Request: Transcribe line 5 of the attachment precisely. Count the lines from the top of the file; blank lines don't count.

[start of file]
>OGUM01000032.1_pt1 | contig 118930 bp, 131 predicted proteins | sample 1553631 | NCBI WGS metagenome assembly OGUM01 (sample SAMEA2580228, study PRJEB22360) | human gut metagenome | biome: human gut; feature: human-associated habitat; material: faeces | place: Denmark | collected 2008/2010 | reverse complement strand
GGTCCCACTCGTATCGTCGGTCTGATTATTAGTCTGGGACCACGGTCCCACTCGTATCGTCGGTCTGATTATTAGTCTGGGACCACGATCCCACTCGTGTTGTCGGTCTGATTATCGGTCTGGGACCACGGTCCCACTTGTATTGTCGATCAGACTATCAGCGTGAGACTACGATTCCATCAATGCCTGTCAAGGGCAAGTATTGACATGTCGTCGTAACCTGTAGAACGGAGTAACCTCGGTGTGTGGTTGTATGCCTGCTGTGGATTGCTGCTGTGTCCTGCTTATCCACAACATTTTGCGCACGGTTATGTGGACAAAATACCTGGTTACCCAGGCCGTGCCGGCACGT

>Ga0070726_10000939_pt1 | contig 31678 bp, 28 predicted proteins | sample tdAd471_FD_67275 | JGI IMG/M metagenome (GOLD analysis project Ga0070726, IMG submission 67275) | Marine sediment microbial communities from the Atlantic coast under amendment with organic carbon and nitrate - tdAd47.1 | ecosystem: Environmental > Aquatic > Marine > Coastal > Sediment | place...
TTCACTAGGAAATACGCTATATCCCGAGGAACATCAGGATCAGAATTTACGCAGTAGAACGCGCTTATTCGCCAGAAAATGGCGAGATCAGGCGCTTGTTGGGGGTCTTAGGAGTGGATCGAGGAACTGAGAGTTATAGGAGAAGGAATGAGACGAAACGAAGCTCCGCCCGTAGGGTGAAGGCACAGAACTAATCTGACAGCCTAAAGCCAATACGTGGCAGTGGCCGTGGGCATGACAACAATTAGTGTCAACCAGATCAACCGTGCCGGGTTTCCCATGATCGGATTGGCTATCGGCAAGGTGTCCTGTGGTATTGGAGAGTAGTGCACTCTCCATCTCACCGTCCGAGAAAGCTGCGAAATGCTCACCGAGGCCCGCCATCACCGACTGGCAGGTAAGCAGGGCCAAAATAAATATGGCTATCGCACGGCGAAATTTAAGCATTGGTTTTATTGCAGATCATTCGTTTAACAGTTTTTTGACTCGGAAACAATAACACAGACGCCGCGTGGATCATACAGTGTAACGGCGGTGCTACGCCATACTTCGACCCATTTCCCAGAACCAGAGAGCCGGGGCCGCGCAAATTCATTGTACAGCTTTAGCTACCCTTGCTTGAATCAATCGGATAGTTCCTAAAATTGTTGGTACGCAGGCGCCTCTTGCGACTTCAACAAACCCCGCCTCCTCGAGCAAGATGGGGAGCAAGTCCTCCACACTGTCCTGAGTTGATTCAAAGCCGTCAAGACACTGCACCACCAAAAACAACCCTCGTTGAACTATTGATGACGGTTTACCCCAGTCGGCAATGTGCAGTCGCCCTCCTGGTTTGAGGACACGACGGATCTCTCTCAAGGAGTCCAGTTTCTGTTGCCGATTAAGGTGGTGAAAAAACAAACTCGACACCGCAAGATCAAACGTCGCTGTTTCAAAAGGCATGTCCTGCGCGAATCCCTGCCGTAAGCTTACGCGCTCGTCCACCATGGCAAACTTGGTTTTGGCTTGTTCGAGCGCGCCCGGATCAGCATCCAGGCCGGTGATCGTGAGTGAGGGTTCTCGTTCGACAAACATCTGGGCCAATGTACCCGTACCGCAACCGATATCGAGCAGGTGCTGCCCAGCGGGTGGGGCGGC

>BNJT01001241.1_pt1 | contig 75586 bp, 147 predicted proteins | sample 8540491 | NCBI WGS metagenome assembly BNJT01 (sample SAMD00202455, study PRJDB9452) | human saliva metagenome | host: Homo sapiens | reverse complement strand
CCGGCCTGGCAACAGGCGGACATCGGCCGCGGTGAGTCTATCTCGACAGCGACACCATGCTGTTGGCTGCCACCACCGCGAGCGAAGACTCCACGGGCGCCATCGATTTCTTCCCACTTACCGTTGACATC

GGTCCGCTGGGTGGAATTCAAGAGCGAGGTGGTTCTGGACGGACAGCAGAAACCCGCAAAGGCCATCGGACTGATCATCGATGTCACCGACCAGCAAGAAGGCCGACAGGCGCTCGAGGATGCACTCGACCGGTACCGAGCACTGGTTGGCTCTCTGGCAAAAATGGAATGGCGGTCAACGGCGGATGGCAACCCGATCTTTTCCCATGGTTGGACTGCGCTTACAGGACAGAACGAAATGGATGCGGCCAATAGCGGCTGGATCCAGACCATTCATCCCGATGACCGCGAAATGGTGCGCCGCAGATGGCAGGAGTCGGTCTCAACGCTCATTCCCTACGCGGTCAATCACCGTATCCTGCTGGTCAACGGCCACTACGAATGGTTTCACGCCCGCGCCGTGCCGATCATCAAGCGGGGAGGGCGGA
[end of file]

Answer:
>BNJT01001241.1_pt1 | contig 75586 bp, 147 predicted proteins | sample 8540491 | NCBI WGS metagenome assembly BNJT01 (sample SAMD00202455, study PRJDB9452) | human saliva metagenome | host: Homo sapiens | reverse complement strand